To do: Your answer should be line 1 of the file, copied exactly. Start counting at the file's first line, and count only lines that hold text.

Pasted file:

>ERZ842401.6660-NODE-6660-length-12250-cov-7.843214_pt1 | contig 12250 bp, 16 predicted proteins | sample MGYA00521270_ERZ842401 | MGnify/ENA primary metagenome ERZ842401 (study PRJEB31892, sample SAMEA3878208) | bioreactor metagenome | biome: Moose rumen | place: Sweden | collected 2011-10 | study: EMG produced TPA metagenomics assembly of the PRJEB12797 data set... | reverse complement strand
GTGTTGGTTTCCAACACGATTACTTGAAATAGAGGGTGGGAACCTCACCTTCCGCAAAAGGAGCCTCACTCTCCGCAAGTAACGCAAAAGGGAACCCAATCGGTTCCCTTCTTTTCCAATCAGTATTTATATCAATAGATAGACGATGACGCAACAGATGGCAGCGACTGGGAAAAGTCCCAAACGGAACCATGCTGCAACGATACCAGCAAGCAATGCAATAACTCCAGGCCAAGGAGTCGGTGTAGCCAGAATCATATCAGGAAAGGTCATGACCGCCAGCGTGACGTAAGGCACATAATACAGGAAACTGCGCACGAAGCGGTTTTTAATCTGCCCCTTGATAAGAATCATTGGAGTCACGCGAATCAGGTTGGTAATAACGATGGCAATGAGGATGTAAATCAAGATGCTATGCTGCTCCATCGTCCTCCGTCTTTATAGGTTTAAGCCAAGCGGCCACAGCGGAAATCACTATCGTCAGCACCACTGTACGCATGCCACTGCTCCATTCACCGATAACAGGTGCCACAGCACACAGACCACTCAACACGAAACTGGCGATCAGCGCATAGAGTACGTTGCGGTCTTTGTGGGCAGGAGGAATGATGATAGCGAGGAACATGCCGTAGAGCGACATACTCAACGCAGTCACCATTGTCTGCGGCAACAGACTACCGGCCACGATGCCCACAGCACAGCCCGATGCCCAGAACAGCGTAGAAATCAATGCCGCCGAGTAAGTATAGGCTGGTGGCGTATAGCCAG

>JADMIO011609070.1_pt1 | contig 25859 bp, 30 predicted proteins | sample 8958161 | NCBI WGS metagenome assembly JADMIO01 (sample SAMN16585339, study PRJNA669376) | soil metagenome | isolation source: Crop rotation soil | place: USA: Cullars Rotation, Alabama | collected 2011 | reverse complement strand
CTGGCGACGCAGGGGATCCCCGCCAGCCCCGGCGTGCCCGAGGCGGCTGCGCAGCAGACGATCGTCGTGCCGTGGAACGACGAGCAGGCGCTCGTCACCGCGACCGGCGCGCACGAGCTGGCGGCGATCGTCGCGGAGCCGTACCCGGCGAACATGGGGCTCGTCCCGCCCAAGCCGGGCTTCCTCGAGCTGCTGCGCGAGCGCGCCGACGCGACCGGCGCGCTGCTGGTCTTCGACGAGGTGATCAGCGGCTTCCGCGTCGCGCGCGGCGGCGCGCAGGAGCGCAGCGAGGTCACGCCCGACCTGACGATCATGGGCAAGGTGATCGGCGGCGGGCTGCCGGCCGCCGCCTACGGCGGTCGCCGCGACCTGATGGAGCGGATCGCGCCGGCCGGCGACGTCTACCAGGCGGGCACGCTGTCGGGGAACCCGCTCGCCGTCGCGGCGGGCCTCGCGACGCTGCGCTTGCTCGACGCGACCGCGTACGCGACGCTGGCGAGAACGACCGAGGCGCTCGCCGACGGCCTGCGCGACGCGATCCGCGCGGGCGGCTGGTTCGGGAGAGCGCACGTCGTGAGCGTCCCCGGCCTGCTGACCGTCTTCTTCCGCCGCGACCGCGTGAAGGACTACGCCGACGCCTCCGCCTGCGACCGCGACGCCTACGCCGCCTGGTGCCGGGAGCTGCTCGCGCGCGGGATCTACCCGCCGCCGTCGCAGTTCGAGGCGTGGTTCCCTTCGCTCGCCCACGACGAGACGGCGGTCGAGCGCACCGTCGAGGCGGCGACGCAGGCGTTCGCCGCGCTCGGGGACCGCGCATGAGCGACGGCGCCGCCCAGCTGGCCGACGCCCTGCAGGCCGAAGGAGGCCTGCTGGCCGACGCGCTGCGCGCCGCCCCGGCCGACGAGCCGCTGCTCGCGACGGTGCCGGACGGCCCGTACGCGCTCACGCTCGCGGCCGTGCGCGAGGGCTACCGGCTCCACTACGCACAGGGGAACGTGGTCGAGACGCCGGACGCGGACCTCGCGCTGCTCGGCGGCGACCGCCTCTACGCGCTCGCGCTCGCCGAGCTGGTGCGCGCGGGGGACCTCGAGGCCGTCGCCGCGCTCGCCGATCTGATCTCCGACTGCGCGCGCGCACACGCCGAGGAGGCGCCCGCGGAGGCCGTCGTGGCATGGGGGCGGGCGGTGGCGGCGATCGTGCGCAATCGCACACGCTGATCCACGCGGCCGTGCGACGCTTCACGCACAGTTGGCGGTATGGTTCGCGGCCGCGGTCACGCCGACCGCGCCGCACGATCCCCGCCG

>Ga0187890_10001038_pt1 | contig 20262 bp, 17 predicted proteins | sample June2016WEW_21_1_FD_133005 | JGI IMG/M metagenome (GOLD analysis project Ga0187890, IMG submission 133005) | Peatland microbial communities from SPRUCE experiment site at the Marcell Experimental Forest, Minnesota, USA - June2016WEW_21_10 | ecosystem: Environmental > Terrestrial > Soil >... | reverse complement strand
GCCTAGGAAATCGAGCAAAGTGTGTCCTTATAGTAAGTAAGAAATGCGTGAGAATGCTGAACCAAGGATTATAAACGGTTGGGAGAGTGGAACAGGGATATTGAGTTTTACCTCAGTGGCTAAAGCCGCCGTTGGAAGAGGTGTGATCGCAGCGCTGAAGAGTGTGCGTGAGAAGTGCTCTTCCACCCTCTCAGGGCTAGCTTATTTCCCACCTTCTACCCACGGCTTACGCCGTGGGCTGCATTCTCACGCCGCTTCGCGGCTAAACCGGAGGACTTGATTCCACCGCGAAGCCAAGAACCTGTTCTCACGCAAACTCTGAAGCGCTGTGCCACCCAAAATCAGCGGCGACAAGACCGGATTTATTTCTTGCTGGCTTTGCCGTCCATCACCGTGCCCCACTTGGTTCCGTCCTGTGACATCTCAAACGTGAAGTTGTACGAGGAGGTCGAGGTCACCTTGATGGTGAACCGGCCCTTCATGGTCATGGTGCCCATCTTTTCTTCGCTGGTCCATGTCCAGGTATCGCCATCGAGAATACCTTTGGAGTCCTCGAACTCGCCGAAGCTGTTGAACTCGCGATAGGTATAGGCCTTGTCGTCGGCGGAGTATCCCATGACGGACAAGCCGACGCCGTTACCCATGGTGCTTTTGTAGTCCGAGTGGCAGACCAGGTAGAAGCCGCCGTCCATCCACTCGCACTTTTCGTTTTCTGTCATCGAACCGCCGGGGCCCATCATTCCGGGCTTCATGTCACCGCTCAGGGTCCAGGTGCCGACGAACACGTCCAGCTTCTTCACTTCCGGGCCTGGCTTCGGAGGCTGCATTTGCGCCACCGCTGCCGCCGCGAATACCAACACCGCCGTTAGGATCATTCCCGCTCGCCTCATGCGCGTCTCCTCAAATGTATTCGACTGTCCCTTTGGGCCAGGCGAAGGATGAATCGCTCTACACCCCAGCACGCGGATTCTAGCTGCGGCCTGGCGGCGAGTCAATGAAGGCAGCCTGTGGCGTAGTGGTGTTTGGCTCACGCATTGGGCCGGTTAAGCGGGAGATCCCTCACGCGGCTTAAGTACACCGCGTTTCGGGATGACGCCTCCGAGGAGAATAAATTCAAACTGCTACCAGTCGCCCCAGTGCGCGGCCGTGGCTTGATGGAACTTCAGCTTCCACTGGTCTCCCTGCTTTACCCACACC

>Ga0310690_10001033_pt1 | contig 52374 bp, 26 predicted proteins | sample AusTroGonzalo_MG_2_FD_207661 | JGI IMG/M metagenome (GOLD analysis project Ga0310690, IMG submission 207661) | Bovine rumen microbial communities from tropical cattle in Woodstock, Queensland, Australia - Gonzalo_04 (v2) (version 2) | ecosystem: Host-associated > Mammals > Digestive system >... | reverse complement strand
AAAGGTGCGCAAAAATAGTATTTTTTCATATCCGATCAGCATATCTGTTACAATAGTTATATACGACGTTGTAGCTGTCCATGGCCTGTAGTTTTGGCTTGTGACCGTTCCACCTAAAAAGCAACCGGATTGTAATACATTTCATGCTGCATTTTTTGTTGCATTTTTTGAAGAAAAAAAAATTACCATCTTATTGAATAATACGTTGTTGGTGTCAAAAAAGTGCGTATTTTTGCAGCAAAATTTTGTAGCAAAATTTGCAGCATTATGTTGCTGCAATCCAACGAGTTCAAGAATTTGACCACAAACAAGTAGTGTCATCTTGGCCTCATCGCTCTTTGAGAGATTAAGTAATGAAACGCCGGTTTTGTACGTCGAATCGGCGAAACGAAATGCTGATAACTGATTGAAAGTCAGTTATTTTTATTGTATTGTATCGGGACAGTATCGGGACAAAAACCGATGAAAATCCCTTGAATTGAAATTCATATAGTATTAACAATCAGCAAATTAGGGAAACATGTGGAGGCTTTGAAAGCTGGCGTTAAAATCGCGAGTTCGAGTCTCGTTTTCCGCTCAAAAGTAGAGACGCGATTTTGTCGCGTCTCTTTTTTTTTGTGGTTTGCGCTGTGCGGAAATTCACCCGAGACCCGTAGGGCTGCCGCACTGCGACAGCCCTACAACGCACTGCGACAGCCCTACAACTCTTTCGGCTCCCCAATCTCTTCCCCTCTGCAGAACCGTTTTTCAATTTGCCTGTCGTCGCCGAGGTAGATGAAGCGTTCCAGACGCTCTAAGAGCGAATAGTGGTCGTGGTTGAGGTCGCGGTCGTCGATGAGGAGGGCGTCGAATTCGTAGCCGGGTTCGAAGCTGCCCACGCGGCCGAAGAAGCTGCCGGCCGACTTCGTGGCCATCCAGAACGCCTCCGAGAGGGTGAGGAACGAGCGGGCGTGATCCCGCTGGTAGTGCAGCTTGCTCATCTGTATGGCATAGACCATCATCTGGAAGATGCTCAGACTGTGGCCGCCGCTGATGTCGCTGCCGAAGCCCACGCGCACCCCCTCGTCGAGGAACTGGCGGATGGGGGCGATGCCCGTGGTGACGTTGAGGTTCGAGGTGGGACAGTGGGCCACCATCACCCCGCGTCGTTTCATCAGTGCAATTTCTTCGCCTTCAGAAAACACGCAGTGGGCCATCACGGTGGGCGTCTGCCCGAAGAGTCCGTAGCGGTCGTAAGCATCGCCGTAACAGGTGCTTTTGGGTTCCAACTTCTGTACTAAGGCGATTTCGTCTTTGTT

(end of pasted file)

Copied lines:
>ERZ842401.6660-NODE-6660-length-12250-cov-7.843214_pt1 | contig 12250 bp, 16 predicted proteins | sample MGYA00521270_ERZ842401 | MGnify/ENA primary metagenome ERZ842401 (study PRJEB31892, sample SAMEA3878208) | bioreactor metagenome | biome: Moose rumen | place: Sweden | collected 2011-10 | study: EMG produced TPA metagenomics assembly of the PRJEB12797 data set... | reverse complement strand